- California students collectively lost more than a half-million days of instruction to out-of-school suspensions during the 2021-22 school year, a slight decline from previous years, according to the UCLA Civil Rights Project and the National Center for Youth Law.
- A closer analysis, however, shows severe, disparate impacts for different student groups. African American youth in the foster system lost 121 days of instruction per 100 students enrolled, while African American youth experiencing homelessness lost 69 days per 100 enrolled. Those rates compare to a statewide average for all students of 10 days lost.
- The report provides recommendations for reducing suspensions and highlights efforts in the Los Angeles Unified School District that led to reduced suspension rates for African Americans, Latinx and students with disabilities compared to the 2018-19 school year.
In 2015, LAUSD, the country's second largest school district, became the first California school district to prohibit suspensions for disruptive behavior or willful defiance. The report said in LAUSD, the out-of-school suspension rate for all students dropped to 0.7 days per 100 students enrolled in 2021-22 and no student group lost more than 3 days.
“While the LAUSD is far from perfect, their progress stands as an example that other large school districts can learn from in reducing out-of-school suspensions,” said Daniel Losen, the report's co-author and senior director of education at the National Center for Youth Law, in a statement.
This research is the first to highlight how post-COVID suspensions in 2021–2022 added to the pandemic’s harmful impact of instructional loss, particularly for students from student groups most harmed by the pandemic, according to the report's authors.
Referring to the statewide high rates of suspensions for African American students in the foster system and those who are experiencing homelessness, Losen said, “We know from our other studies, investigations, and direct work with school districts that despite the important efforts to restrict such punishment for merely disruptive behaviors, these students are still sent home in high numbers for other minor forms of misconduct, including use of profanity and vulgarity."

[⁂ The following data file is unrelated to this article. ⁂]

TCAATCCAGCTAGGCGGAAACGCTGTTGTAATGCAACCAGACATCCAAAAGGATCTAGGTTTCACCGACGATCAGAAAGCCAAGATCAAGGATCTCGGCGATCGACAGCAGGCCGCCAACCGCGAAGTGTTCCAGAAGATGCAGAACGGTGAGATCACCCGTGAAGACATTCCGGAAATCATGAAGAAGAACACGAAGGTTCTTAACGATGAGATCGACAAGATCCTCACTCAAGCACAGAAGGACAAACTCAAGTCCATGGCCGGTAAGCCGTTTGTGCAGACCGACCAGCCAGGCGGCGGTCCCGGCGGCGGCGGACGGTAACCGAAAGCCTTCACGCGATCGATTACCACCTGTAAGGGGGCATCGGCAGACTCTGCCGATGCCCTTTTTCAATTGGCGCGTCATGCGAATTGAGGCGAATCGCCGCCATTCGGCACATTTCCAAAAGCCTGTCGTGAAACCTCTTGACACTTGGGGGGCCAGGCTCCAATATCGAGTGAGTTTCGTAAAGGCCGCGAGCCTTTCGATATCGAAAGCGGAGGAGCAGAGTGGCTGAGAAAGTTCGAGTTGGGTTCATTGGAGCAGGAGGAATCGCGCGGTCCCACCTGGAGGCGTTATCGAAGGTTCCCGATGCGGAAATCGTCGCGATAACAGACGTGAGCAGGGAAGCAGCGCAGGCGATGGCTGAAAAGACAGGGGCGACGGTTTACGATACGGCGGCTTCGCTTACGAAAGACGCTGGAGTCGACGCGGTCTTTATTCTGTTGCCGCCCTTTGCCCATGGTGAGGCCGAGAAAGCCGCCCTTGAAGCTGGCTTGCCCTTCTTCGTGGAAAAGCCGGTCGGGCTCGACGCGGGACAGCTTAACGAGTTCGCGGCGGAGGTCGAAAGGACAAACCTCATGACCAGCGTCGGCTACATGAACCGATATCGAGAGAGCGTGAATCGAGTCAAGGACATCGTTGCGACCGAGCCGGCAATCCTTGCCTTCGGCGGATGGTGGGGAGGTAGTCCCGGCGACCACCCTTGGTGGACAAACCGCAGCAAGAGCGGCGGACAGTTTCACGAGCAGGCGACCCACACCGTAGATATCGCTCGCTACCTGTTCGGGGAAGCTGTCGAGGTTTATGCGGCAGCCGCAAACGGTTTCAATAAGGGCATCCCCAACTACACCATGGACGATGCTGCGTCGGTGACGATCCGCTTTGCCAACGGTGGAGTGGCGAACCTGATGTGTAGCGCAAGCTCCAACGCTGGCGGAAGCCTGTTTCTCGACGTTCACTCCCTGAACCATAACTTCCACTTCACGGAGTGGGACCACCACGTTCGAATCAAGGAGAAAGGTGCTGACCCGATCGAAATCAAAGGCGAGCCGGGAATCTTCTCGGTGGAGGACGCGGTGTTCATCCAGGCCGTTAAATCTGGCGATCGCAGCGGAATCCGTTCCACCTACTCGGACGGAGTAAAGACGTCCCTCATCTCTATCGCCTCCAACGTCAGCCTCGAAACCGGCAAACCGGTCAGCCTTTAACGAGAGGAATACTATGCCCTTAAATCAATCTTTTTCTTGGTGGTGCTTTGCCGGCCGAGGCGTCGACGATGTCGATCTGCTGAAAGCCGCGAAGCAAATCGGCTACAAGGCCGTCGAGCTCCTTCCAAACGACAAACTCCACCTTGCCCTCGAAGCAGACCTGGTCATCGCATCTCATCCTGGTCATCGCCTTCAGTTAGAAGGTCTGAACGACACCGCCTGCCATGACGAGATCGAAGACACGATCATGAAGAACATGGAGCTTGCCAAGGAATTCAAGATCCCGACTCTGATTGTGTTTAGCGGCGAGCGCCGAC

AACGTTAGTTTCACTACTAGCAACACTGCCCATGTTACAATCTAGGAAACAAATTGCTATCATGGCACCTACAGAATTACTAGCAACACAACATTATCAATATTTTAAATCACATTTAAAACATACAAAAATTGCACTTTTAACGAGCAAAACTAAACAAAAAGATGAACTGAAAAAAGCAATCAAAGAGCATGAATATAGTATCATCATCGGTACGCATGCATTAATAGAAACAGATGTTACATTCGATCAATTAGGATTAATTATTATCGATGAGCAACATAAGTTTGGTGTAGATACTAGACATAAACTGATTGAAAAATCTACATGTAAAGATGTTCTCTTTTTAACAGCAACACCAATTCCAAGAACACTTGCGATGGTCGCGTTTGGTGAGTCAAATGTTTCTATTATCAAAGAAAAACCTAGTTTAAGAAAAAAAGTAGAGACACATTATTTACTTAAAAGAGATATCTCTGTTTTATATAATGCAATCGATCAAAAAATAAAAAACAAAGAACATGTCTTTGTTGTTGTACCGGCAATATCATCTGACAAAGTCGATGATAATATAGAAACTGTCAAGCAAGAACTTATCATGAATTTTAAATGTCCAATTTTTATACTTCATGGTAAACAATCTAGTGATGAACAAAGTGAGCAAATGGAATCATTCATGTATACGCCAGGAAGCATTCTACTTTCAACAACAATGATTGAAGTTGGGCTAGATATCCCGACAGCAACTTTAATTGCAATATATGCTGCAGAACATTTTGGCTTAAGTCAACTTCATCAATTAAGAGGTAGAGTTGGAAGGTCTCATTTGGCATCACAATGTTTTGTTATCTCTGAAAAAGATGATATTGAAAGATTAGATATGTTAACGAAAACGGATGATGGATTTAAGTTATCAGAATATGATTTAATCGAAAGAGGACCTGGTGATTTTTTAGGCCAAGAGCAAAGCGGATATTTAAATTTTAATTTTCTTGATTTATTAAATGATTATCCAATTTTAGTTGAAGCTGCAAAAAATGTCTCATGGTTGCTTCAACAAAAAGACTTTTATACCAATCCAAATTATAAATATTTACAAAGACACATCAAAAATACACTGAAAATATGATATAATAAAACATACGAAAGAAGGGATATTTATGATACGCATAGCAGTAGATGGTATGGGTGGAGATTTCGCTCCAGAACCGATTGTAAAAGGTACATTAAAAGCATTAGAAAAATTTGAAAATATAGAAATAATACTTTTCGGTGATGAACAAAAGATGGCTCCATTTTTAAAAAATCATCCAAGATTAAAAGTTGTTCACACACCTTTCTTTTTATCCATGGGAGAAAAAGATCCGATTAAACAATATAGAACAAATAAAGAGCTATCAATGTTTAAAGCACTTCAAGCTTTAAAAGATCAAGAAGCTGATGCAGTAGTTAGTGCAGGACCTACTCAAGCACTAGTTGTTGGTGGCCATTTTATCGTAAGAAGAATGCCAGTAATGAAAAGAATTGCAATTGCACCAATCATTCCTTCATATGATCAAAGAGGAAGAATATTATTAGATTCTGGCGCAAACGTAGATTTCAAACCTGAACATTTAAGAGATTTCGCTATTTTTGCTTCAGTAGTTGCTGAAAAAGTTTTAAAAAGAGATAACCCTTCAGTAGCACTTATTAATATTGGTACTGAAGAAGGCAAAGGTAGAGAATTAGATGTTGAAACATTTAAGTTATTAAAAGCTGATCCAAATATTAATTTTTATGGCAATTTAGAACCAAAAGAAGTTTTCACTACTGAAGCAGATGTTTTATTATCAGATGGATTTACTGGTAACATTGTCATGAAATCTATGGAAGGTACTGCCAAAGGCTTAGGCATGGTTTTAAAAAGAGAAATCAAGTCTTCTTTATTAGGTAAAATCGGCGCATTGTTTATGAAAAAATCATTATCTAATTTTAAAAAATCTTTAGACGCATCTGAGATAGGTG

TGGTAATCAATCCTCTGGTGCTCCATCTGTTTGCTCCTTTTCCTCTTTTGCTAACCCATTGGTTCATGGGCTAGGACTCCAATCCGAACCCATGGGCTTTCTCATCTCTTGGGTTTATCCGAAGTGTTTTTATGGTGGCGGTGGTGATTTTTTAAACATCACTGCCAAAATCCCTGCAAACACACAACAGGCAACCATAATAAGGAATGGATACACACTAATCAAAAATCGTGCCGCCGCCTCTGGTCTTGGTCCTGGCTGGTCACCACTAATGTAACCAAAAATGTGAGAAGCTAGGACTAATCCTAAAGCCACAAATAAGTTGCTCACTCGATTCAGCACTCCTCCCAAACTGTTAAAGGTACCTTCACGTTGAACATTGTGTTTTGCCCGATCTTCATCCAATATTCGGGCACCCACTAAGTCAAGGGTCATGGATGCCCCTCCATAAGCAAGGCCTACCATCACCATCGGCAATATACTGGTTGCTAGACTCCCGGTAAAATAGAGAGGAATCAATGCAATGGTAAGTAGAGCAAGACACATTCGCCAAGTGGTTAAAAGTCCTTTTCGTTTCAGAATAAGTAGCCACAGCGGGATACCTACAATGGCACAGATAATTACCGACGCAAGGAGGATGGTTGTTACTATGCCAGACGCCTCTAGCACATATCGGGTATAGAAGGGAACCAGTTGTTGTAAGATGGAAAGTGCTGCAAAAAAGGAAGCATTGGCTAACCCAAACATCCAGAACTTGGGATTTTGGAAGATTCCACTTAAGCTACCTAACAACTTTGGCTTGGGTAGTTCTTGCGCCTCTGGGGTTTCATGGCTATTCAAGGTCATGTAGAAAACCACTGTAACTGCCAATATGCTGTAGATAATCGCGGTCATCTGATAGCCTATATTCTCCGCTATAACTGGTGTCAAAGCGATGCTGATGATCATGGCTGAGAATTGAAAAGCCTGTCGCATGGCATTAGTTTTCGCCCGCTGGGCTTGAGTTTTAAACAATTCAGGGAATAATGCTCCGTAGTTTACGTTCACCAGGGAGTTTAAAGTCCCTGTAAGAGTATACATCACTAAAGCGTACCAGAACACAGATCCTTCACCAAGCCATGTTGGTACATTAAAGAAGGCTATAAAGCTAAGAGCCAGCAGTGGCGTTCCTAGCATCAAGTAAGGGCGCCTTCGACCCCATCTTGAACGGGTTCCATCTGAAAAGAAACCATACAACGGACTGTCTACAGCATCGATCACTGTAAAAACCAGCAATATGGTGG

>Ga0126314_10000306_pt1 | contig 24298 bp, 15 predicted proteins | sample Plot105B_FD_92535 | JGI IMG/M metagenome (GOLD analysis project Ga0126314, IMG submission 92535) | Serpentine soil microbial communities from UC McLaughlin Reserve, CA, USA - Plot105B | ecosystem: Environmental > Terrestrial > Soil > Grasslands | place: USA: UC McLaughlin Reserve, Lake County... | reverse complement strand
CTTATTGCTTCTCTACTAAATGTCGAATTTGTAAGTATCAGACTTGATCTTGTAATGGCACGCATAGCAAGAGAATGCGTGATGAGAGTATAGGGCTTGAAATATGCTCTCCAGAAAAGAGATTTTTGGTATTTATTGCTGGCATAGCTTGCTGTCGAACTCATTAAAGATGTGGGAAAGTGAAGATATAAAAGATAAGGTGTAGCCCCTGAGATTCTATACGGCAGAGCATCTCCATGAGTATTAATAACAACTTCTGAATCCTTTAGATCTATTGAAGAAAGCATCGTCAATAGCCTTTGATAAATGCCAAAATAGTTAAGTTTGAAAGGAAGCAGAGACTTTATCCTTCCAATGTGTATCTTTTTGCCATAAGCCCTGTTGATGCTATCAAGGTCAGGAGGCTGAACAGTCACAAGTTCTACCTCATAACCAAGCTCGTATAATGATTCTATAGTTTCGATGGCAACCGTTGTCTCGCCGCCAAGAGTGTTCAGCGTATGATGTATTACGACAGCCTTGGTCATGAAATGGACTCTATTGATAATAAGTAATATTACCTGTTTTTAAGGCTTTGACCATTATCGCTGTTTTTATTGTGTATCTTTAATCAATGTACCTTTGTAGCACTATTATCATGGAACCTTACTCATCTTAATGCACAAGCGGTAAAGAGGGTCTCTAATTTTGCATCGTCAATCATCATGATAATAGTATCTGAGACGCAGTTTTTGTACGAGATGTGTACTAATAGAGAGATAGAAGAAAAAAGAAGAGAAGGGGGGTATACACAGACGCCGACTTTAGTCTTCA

Statewide, lost instructional time equaled 10 days per 100 students enrolled in 2021-22, down from 12 days in 2017-18.
Recommendations in the report include:
- Put out-of-school suspension data on state and district dashboards. To more effectively address the impact of exclusionary discipline on educational opportunity, the state accountability system should evaluate increases or decreases of lost instruction time.
- Make data for lost instruction time more visible and accessible. While data on exclusionary discipline is available for analysis from the state, it must be downloaded and the state does not calculate lost instruction time due to discipline. Additionally, the report said state data on lost instruction days should be disaggregated by reason for suspension.
- Spend money on behavioral supports, not school policing. Prior research from the UCLA Civil Rights Project's Center for Civil Rights Remedies found higher rates of lost instruction, especially for Black high school students, at California high schools with more police on campus.
- Increase oversight and accountability for protecting student groups with disparate discipline rates. Stronger and more urgent action is needed to address racially discriminatory discipline policies."Unfortunately, the children who need the most support and lifting up—foster and homeless youth of color— are the ones being harmed most severely by educators’ decisions to remove them from school and send them home," the report said.